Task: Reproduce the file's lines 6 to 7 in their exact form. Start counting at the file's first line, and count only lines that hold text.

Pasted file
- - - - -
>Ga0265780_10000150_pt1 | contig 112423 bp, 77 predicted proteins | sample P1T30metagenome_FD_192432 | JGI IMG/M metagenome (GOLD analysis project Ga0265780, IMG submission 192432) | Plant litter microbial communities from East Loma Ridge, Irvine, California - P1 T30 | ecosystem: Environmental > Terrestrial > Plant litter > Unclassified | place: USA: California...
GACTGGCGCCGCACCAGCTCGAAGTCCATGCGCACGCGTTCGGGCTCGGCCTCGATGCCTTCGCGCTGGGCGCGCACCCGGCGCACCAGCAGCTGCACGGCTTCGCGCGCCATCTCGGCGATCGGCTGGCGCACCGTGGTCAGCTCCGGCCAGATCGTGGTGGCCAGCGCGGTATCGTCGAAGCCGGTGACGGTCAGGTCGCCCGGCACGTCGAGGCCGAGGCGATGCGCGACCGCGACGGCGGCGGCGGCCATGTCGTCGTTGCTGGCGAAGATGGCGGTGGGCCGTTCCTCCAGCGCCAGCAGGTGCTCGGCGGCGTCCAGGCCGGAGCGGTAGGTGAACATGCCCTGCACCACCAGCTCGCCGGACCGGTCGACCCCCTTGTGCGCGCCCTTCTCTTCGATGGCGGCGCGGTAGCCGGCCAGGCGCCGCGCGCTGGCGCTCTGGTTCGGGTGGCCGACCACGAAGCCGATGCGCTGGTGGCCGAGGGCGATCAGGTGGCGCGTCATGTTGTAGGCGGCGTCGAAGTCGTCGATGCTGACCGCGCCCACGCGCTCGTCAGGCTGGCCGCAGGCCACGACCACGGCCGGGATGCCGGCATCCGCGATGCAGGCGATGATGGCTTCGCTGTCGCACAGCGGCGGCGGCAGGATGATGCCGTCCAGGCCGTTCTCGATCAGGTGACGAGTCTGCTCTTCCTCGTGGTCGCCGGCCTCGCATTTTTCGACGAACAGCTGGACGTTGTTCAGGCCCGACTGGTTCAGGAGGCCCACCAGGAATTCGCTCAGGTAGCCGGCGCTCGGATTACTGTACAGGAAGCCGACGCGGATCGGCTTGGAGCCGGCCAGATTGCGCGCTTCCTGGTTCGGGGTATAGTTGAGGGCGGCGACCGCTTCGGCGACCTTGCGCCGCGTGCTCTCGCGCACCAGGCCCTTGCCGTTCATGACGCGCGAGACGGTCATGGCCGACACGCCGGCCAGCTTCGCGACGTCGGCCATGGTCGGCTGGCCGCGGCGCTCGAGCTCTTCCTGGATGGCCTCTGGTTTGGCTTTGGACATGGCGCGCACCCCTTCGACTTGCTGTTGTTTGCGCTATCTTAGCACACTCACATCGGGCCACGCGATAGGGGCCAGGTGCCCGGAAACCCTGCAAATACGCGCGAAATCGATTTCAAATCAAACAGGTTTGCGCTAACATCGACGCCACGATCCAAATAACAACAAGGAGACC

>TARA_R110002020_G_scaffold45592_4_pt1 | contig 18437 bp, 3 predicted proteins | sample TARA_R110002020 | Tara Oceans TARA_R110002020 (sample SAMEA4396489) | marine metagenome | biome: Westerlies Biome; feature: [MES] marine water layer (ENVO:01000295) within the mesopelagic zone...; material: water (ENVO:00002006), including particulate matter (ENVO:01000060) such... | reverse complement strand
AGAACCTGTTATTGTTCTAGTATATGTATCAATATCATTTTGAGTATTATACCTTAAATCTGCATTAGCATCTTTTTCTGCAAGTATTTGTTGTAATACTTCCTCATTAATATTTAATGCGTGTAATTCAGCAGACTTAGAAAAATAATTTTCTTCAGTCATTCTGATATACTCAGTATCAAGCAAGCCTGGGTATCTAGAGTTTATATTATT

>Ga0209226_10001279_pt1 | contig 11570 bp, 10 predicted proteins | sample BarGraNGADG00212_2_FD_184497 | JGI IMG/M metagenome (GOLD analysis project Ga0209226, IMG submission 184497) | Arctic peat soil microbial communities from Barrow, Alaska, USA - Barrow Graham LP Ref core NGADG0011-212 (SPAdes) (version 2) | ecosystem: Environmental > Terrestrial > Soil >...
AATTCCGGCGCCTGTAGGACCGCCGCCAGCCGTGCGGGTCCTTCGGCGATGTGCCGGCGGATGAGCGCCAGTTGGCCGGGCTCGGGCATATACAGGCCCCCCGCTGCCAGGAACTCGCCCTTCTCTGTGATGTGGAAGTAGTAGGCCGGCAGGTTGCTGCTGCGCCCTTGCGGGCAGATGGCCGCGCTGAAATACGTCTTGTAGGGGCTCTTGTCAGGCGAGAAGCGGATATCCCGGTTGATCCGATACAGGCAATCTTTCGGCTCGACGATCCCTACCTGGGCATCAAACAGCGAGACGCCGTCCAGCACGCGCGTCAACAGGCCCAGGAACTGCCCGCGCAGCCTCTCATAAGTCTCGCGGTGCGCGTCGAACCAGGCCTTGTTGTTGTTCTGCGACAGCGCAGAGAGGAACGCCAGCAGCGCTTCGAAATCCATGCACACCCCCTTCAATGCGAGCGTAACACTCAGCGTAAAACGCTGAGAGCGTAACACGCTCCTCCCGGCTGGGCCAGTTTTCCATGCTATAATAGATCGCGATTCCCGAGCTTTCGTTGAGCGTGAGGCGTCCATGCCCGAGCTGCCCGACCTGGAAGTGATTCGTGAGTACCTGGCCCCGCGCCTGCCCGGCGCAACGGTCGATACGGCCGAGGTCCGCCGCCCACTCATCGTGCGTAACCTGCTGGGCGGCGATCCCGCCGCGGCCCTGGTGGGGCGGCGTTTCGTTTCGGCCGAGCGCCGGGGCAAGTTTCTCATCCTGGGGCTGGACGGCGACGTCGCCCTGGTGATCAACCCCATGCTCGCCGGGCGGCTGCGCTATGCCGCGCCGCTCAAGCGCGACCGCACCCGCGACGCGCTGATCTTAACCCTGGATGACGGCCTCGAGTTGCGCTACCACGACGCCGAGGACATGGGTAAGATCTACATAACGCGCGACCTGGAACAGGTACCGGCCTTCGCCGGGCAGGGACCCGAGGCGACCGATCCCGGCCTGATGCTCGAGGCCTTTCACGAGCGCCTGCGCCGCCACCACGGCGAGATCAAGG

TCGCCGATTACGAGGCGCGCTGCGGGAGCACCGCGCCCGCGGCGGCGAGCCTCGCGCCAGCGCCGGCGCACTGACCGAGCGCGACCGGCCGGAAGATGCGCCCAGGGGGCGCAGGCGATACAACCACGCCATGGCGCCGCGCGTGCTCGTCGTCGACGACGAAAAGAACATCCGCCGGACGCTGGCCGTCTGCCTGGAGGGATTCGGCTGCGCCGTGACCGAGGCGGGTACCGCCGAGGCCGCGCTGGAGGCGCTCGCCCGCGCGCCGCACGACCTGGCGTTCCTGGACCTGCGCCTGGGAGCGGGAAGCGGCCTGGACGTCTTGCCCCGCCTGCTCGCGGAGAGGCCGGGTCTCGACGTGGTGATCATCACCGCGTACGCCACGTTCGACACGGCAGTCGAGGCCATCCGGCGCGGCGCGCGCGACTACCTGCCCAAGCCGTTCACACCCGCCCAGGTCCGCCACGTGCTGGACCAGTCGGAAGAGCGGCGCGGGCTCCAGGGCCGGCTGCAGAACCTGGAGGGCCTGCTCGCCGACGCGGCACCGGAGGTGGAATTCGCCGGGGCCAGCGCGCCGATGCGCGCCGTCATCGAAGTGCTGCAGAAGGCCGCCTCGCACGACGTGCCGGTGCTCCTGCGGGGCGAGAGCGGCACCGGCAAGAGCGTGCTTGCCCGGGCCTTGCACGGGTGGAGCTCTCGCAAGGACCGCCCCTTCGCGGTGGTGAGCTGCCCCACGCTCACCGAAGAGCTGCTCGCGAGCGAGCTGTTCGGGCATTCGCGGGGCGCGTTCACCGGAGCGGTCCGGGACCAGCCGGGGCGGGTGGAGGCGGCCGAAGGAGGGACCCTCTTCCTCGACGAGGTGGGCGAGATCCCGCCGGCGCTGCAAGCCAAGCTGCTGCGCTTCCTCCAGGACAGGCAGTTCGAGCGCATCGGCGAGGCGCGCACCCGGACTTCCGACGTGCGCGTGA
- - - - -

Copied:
AATTCCGGCGCCTGTAGGACCGCCGCCAGCCGTGCGGGTCCTTCGGCGATGTGCCGGCGGATGAGCGCCAGTTGGCCGGGCTCGGGCATATACAGGCCCCCCGCTGCCAGGAACTCGCCCTTCTCTGTGATGTGGAAGTAGTAGGCCGGCAGGTTGCTGCTGCGCCCTTGCGGGCAGATGGCCGCGCTGAAATACGTCTTGTAGGGGCTCTTGTCAGGCGAGAAGCGGATATCCCGGTTGATCCGATACAGGCAATCTTTCGGCTCGACGATCCCTACCTGGGCATCAAACAGCGAGACGCCGTCCAGCACGCGCGTCAACAGGCCCAGGAACTGCCCGCGCAGCCTCTCATAAGTCTCGCGGTGCGCGTCGAACCAGGCCTTGTTGTTGTTCTGCGACAGCGCAGAGAGGAACGCCAGCAGCGCTTCGAAATCCATGCACACCCCCTTCAATGCGAGCGTAACACTCAGCGTAAAACGCTGAGAGCGTAACACGCTCCTCCCGGCTGGGCCAGTTTTCCATGCTATAATAGATCGCGATTCCCGAGCTTTCGTTGAGCGTGAGGCGTCCATGCCCGAGCTGCCCGACCTGGAAGTGATTCGTGAGTACCTGGCCCCGCGCCTGCCCGGCGCAACGGTCGATACGGCCGAGGTCCGCCGCCCACTCATCGTGCGTAACCTGCTGGGCGGCGATCCCGCCGCGGCCCTGGTGGGGCGGCGTTTCGTTTCGGCCGAGCGCCGGGGCAAGTTTCTCATCCTGGGGCTGGACGGCGACGTCGCCCTGGTGATCAACCCCATGCTCGCCGGGCGGCTGCGCTATGCCGCGCCGCTCAAGCGCGACCGCACCCGCGACGCGCTGATCTTAACCCTGGATGACGGCCTCGAGTTGCGCTACCACGACGCCGAGGACATGGGTAAGATCTACATAACGCGCGACCTGGAACAGGTACCGGCCTTCGCCGGGCAGGGACCCGAGGCGACCGATCCCGGCCTGATGCTCGAGGCCTTTCACGAGCGCCTGCGCCGCCACCACGGCGAGATCAAGG

TCGCCGATTACGAGGCGCGCTGCGGGAGCACCGCGCCCGCGGCGGCGAGCCTCGCGCCAGCGCCGGCGCACTGACCGAGCGCGACCGGCCGGAAGATGCGCCCAGGGGGCGCAGGCGATACAACCACGCCATGGCGCCGCGCGTGCTCGTCGTCGACGACGAAAAGAACATCCGCCGGACGCTGGCCGTCTGCCTGGAGGGATTCGGCTGCGCCGTGACCGAGGCGGGTACCGCCGAGGCCGCGCTGGAGGCGCTCGCCCGCGCGCCGCACGACCTGGCGTTCCTGGACCTGCGCCTGGGAGCGGGAAGCGGCCTGGACGTCTTGCCCCGCCTGCTCGCGGAGAGGCCGGGTCTCGACGTGGTGATCATCACCGCGTACGCCACGTTCGACACGGCAGTCGAGGCCATCCGGCGCGGCGCGCGCGACTACCTGCCCAAGCCGTTCACACCCGCCCAGGTCCGCCACGTGCTGGACCAGTCGGAAGAGCGGCGCGGGCTCCAGGGCCGGCTGCAGAACCTGGAGGGCCTGCTCGCCGACGCGGCACCGGAGGTGGAATTCGCCGGGGCCAGCGCGCCGATGCGCGCCGTCATCGAAGTGCTGCAGAAGGCCGCCTCGCACGACGTGCCGGTGCTCCTGCGGGGCGAGAGCGGCACCGGCAAGAGCGTGCTTGCCCGGGCCTTGCACGGGTGGAGCTCTCGCAAGGACCGCCCCTTCGCGGTGGTGAGCTGCCCCACGCTCACCGAAGAGCTGCTCGCGAGCGAGCTGTTCGGGCATTCGCGGGGCGCGTTCACCGGAGCGGTCCGGGACCAGCCGGGGCGGGTGGAGGCGGCCGAAGGAGGGACCCTCTTCCTCGACGAGGTGGGCGAGATCCCGCCGGCGCTGCAAGCCAAGCTGCTGCGCTTCCTCCAGGACAGGCAGTTCGAGCGCATCGGCGAGGCGCGCACCCGGACTTCCGACGTGCGCGTGA